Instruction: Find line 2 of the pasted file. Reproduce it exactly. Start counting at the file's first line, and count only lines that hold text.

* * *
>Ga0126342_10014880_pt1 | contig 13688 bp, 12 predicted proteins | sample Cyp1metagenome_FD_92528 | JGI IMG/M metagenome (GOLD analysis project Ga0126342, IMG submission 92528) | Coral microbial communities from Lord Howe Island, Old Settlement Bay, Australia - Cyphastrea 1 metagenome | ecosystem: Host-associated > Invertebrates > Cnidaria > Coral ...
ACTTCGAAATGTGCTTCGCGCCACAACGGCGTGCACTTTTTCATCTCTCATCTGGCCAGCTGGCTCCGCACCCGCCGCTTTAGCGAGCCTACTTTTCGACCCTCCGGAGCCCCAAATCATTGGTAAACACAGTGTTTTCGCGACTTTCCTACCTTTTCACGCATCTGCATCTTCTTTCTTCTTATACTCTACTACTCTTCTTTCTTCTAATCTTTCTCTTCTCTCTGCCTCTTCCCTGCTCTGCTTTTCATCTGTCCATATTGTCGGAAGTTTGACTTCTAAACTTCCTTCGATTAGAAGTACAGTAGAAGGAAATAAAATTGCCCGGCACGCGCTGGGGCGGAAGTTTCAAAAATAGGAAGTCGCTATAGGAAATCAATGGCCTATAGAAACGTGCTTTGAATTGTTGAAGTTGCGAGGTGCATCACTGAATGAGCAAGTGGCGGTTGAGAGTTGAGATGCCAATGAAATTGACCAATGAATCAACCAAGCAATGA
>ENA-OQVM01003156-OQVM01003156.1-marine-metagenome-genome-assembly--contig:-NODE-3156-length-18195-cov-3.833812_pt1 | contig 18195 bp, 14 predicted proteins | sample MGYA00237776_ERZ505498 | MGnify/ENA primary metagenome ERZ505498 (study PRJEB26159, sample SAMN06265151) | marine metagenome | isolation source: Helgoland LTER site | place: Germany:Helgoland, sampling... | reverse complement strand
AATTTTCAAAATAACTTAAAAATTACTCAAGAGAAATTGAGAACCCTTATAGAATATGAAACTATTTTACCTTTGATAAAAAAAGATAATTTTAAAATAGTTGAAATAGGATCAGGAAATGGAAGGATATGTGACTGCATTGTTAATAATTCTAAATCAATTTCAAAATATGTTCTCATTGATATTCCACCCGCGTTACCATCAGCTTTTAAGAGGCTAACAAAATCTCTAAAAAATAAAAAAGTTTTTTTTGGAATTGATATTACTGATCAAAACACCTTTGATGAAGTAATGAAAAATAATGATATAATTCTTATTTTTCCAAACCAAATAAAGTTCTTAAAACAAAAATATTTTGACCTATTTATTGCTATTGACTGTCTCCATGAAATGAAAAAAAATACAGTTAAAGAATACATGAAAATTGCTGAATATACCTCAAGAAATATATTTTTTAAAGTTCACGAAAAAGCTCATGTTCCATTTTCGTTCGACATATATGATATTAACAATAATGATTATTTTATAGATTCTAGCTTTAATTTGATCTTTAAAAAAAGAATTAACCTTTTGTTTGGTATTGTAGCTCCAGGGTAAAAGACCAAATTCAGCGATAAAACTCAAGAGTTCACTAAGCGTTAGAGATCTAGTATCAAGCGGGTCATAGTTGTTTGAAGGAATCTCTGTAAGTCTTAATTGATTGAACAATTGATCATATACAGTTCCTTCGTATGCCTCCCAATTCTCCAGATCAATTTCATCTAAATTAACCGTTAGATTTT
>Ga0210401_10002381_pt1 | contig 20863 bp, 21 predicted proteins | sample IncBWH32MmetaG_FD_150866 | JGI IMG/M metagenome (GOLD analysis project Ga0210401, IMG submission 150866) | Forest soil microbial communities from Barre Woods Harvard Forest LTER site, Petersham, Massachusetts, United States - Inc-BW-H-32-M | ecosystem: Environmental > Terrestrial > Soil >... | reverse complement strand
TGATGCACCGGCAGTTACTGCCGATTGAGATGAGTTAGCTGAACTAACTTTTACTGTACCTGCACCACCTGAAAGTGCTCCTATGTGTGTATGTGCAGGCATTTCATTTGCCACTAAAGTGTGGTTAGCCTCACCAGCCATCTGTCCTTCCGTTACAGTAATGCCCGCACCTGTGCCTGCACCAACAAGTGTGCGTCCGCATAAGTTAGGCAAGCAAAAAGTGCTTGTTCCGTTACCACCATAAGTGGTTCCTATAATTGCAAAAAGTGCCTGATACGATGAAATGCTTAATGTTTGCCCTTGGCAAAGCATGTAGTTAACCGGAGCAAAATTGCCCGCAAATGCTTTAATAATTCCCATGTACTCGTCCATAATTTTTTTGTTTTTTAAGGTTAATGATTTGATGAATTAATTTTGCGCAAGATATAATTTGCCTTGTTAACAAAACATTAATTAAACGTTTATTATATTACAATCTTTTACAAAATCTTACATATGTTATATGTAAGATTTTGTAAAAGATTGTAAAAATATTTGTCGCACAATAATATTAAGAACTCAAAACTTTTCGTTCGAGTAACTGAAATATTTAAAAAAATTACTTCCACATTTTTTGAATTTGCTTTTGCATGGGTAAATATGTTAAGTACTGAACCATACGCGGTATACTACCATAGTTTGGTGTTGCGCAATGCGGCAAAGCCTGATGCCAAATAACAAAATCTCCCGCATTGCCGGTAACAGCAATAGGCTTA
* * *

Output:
ACTTCGAAATGTGCTTCGCGCCACAACGGCGTGCACTTTTTCATCTCTCATCTGGCCAGCTGGCTCCGCACCCGCCGCTTTAGCGAGCCTACTTTTCGACCCTCCGGAGCCCCAAATCATTGGTAAACACAGTGTTTTCGCGACTTTCCTACCTTTTCACGCATCTGCATCTTCTTTCTTCTTATACTCTACTACTCTTCTTTCTTCTAATCTTTCTCTTCTCTCTGCCTCTTCCCTGCTCTGCTTTTCATCTGTCCATATTGTCGGAAGTTTGACTTCTAAACTTCCTTCGATTAGAAGTACAGTAGAAGGAAATAAAATTGCCCGGCACGCGCTGGGGCGGAAGTTTCAAAAATAGGAAGTCGCTATAGGAAATCAATGGCCTATAGAAACGTGCTTTGAATTGTTGAAGTTGCGAGGTGCATCACTGAATGAGCAAGTGGCGGTTGAGAGTTGAGATGCCAATGAAATTGACCAATGAATCAACCAAGCAATGA